By: Franziska Elmer, PhD

Turks and Caicos Islands
Posted: May 7, 2019
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Faculty Post

The Wangari Maathai Memorial Garden


Introduction by Dr. Jim Cramer, SFS President:

During our visit to Kenya in January, I suggested to Center Director Moses Okello and Professor Kendi Borona that it would be an appropriate project to establish a memorial garden on the center grounds. As many of you know, Dr. Wangari Maathai was a Kenyan environmental and social justice activist and, among other things, was awarded the Nobel Peace Prize for her many efforts and tireless work on behalf of others. She started the Greenbelt movement in the late 1970s, focused around planting trees to help stem soil erosion and restore green spaces to their former condition. Her movement then spread throughout Africa. I came to know her when she became a Trustee at World Learning during the time I served as president there. We had the occasion to work together both in Kenya and the US and it was my distinct privilege to have known her. She is an enduring source of inspiration for me. So please join me in celebrating the life of Wangari Maathai through the creation of a Memorial Garden bearing her name at our wonderful center in Kimana. We hope to have a formal dedication later this year joined by Wangari’s daughter and other officers of the Greenbelt Movement.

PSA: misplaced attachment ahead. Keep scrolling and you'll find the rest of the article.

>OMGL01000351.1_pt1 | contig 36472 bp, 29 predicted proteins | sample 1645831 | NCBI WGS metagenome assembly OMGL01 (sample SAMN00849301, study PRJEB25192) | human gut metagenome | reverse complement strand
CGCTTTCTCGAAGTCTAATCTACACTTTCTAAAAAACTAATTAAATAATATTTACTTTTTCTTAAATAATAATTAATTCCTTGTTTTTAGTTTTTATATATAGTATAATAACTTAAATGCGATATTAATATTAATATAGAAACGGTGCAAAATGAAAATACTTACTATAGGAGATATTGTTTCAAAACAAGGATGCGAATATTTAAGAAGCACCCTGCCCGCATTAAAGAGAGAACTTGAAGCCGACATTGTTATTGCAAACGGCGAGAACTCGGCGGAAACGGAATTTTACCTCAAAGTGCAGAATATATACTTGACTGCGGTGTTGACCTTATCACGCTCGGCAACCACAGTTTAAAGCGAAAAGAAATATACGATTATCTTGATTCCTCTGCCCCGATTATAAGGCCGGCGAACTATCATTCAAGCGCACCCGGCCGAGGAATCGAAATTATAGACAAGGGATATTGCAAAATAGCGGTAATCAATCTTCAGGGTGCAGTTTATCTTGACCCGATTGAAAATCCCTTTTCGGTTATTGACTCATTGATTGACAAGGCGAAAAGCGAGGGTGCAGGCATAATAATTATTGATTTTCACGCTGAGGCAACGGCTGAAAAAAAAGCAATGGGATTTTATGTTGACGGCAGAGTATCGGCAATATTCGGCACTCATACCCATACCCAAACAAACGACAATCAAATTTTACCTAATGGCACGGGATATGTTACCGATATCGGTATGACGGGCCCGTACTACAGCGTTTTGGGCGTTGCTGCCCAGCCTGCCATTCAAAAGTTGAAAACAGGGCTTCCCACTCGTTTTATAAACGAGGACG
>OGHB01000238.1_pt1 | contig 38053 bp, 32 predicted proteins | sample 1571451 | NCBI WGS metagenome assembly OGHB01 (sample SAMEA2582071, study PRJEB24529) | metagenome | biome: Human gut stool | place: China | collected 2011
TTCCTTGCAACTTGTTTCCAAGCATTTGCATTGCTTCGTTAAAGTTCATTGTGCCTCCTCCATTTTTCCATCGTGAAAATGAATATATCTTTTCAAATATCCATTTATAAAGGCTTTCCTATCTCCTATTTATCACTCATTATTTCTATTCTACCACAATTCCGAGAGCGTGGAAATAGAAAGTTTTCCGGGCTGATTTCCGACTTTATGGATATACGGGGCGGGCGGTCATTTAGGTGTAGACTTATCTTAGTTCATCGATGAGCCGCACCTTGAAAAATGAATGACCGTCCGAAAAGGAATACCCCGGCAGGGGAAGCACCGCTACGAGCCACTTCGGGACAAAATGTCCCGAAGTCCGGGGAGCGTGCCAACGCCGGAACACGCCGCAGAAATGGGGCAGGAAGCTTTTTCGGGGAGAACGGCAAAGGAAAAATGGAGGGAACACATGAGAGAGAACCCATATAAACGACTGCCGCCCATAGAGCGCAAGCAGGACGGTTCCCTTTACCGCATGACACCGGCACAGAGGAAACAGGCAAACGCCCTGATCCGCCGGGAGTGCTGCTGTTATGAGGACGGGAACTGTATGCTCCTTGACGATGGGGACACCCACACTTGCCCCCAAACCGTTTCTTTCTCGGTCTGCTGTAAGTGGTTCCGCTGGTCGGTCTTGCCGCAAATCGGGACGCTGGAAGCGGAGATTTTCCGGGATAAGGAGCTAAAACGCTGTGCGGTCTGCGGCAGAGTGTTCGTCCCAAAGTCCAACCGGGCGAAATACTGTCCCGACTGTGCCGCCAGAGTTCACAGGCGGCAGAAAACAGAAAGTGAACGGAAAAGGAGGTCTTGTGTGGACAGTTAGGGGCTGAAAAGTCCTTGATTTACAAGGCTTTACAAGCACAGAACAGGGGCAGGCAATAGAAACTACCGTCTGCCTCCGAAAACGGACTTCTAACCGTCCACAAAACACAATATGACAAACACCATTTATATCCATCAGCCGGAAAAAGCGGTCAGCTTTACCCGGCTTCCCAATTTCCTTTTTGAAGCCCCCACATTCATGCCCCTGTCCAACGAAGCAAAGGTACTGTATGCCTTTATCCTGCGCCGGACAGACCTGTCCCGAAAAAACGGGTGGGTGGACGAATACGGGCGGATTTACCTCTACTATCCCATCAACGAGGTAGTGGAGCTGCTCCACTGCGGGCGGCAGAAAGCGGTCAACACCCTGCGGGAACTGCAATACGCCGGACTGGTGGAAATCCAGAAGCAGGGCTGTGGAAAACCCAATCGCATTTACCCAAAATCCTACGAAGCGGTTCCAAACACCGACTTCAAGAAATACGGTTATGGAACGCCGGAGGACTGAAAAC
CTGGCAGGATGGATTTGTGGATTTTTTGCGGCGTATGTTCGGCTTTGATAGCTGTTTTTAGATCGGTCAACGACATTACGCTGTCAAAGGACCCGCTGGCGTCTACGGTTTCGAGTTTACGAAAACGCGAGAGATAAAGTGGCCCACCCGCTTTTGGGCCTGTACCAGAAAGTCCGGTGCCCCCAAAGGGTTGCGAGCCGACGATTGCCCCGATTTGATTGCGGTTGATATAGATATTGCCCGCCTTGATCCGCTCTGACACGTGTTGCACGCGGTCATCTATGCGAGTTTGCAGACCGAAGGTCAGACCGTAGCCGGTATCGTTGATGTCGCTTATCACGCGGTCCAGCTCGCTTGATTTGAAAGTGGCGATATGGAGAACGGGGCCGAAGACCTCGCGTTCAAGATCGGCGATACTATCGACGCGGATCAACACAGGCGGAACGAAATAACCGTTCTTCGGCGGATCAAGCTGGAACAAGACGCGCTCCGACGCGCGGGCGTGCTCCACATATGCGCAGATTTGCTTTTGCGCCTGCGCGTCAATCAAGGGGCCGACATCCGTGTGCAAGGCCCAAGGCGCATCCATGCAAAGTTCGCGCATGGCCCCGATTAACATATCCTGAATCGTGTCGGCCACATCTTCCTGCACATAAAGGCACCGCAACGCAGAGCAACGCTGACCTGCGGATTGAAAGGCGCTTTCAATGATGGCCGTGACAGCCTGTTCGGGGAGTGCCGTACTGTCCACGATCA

Update by Dr. Kendi Borona, Resident Lecturer in Human Dimensions of Conservation, Kenya

Warm greetings from Kilimanjaro Bush Camp! I am pleased to inform you that we did recently establish the Wangari Maathai Memorial Garden. All students and staff participated in planting trees under the leadership of Prof. Okello. We have started out with 60 fruit trees (oranges, mangoes, lemons), and will add more fruit and indigenous trees in due course. It was a really good opportunity to replenish the earth, and I think I can speak for all when I say we all greatly enjoyed it. The space we have set aside can accommodate up to 300 trees. We had to fence off the garden because the resident dik diks have been eating the other seedlings on the property. We are also thinking on the best way to water the seedlings using an efficient irrigation system.















→ Wildlife and Water Studies in Kenya

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